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This paper deals with portfolio selection problems under risk and ambiguity. The investor may be ambiguous with respect to the set of states of nature and their probabilities. Both static and discrete or continuous time dynamic pricing models are included in the analysis. Risk and ambiguity are measured in general settings. The considered risk measures contain, as particular cases, the usual deviations and the coherent and expectation bounded measures of risk. Four contributions seem to be reached. Firstly, necessary and sufficient optimality conditions are given. Secondly, the portfolio selection problem may be frequently solved by linear programming linked methods, despite the fact that risk and ambiguity cannot be given by linear expressions. Thirdly, if there is a market price of risk then there exists a benchmark that creates a robust capital market line when combined with the risk less asset. The global risk of every portfolio may be divided into systemic and specific. Moreover, if there is no ambiguity with respect to the states of nature (only their probabilities are uncertain), then classical CAPM-formulae may be found. Fourthly, some recent pathological findings for ambiguity-free analyses also apply in ambiguous frameworks. In particular, there may exist arbitrage free markets such that the ambiguous agent can guarantee every expected return with a maximum risk bounded from above by zero, i.e., the capital market line (risk, return) becomes vertical. For instance, in the (non-ambiguous) Black and Scholes model this property holds for important risk measures such as the absolute deviation or the CVaR. Nevertheless, in ambiguous settings, adequate increments of the ambiguity level will allow us to recover capital market lines consistent with the empirical evidence.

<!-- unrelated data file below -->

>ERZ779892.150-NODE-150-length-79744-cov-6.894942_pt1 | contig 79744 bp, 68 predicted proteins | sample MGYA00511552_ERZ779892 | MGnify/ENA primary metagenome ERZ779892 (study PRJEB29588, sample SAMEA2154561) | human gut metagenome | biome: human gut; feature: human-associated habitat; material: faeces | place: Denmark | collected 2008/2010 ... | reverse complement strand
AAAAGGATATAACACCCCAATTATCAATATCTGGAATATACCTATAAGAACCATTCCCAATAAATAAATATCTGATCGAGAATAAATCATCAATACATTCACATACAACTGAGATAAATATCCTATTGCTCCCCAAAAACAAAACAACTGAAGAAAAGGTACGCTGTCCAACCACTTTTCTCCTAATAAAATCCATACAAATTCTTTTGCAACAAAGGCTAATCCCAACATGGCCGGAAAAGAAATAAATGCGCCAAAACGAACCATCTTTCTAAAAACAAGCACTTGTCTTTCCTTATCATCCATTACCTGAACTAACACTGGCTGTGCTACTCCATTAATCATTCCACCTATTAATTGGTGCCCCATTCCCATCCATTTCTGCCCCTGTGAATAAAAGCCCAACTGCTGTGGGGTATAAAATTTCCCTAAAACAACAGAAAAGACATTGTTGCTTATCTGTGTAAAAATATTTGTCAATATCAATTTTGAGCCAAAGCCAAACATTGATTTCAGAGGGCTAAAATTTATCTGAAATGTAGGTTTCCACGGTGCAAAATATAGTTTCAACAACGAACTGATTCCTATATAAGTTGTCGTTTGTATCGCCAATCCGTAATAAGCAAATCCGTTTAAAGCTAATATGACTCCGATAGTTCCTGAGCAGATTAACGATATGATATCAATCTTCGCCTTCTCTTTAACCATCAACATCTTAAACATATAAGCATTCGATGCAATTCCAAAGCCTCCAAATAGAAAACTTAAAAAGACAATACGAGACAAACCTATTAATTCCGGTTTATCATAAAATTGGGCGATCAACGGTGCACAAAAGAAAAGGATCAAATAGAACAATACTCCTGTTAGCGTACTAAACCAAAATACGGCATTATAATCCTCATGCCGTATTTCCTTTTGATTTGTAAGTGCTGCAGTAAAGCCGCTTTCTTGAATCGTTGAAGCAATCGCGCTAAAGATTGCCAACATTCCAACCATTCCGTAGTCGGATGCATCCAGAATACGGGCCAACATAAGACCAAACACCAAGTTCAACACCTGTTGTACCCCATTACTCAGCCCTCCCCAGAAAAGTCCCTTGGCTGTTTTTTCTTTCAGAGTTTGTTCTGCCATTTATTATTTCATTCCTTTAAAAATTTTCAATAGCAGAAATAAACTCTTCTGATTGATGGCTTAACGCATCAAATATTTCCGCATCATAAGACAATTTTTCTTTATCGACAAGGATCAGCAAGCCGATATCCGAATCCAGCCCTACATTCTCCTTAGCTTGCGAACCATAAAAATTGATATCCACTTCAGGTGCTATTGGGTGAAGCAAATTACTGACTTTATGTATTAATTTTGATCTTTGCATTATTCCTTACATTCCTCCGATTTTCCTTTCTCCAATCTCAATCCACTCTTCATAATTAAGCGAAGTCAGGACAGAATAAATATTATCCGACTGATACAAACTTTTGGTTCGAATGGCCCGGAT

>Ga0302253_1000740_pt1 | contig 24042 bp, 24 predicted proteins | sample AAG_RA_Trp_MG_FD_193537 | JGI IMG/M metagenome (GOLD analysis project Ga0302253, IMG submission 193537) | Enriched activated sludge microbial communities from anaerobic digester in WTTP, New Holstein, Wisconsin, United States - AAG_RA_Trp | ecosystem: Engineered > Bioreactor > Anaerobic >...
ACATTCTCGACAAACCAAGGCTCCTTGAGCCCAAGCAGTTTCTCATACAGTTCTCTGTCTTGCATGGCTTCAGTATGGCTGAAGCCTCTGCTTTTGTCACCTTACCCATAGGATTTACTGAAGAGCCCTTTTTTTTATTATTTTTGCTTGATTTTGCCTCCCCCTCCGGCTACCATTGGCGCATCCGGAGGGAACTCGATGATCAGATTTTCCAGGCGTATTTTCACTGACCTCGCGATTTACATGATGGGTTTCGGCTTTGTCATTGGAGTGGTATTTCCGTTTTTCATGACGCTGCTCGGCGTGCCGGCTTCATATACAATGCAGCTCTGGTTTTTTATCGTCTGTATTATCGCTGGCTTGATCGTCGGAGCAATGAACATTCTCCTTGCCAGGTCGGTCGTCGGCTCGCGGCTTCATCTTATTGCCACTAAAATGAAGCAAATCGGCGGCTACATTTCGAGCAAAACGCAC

ambiguity; robust portfolio selection; coherent risk under ambiguity; benchmark and capm; good deal; mean-risk models; stochastic dominance; markets; uncertainty; optimization; arbitrage; capm